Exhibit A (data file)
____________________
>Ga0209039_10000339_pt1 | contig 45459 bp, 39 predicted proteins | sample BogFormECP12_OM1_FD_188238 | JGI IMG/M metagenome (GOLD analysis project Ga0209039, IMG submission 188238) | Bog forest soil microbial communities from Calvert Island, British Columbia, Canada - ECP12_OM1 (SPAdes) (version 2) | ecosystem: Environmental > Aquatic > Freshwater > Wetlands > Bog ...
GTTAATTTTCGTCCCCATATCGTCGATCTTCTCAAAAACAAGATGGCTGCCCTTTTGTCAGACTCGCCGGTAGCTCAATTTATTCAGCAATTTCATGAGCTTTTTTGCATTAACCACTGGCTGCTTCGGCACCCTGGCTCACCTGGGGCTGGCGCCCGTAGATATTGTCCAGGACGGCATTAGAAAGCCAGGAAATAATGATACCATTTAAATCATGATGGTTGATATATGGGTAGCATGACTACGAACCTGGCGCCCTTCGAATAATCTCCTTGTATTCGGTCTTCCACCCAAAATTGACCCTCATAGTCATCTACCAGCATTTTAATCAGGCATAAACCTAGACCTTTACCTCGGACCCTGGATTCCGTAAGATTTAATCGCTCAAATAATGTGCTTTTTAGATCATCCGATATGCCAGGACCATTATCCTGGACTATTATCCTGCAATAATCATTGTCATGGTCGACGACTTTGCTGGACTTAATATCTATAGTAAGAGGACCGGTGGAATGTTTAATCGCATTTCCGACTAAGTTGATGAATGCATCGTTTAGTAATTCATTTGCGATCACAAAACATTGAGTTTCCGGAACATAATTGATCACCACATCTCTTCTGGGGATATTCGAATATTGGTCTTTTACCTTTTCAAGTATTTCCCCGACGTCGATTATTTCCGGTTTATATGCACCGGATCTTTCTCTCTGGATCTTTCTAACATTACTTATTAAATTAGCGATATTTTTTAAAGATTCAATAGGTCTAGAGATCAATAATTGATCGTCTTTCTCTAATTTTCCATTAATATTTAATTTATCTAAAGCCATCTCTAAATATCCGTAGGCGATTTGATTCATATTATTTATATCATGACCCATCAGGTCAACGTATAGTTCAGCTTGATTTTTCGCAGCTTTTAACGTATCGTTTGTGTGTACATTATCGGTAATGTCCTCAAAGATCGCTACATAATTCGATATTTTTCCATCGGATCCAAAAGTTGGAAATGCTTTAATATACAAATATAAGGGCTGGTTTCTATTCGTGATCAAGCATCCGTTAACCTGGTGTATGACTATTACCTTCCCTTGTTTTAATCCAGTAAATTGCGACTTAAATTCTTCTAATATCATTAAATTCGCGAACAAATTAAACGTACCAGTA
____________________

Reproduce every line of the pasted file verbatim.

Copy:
>Ga0209039_10000339_pt1 | contig 45459 bp, 39 predicted proteins | sample BogFormECP12_OM1_FD_188238 | JGI IMG/M metagenome (GOLD analysis project Ga0209039, IMG submission 188238) | Bog forest soil microbial communities from Calvert Island, British Columbia, Canada - ECP12_OM1 (SPAdes) (version 2) | ecosystem: Environmental > Aquatic > Freshwater > Wetlands > Bog ...
GTTAATTTTCGTCCCCATATCGTCGATCTTCTCAAAAACAAGATGGCTGCCCTTTTGTCAGACTCGCCGGTAGCTCAATTTATTCAGCAATTTCATGAGCTTTTTTGCATTAACCACTGGCTGCTTCGGCACCCTGGCTCACCTGGGGCTGGCGCCCGTAGATATTGTCCAGGACGGCATTAGAAAGCCAGGAAATAATGATACCATTTAAATCATGATGGTTGATATATGGGTAGCATGACTACGAACCTGGCGCCCTTCGAATAATCTCCTTGTATTCGGTCTTCCACCCAAAATTGACCCTCATAGTCATCTACCAGCATTTTAATCAGGCATAAACCTAGACCTTTACCTCGGACCCTGGATTCCGTAAGATTTAATCGCTCAAATAATGTGCTTTTTAGATCATCCGATATGCCAGGACCATTATCCTGGACTATTATCCTGCAATAATCATTGTCATGGTCGACGACTTTGCTGGACTTAATATCTATAGTAAGAGGACCGGTGGAATGTTTAATCGCATTTCCGACTAAGTTGATGAATGCATCGTTTAGTAATTCATTTGCGATCACAAAACATTGAGTTTCCGGAACATAATTGATCACCACATCTCTTCTGGGGATATTCGAATATTGGTCTTTTACCTTTTCAAGTATTTCCCCGACGTCGATTATTTCCGGTTTATATGCACCGGATCTTTCTCTCTGGATCTTTCTAACATTACTTATTAAATTAGCGATATTTTTTAAAGATTCAATAGGTCTAGAGATCAATAATTGATCGTCTTTCTCTAATTTTCCATTAATATTTAATTTATCTAAAGCCATCTCTAAATATCCGTAGGCGATTTGATTCATATTATTTATATCATGACCCATCAGGTCAACGTATAGTTCAGCTTGATTTTTCGCAGCTTTTAACGTATCGTTTGTGTGTACATTATCGGTAATGTCCTCAAAGATCGCTACATAATTCGATATTTTTCCATCGGATCCAAAAGTTGGAAATGCTTTAATATACAAATATAAGGGCTGGTTTCTATTCGTGATCAAGCATCCGTTAACCTGGTGTATGACTATTACCTTCCCTTGTTTTAATCCAGTAAATTGCGACTTAAATTCTTCTAATATCATTAAATTCGCGAACAAATTAAACGTACCAGTA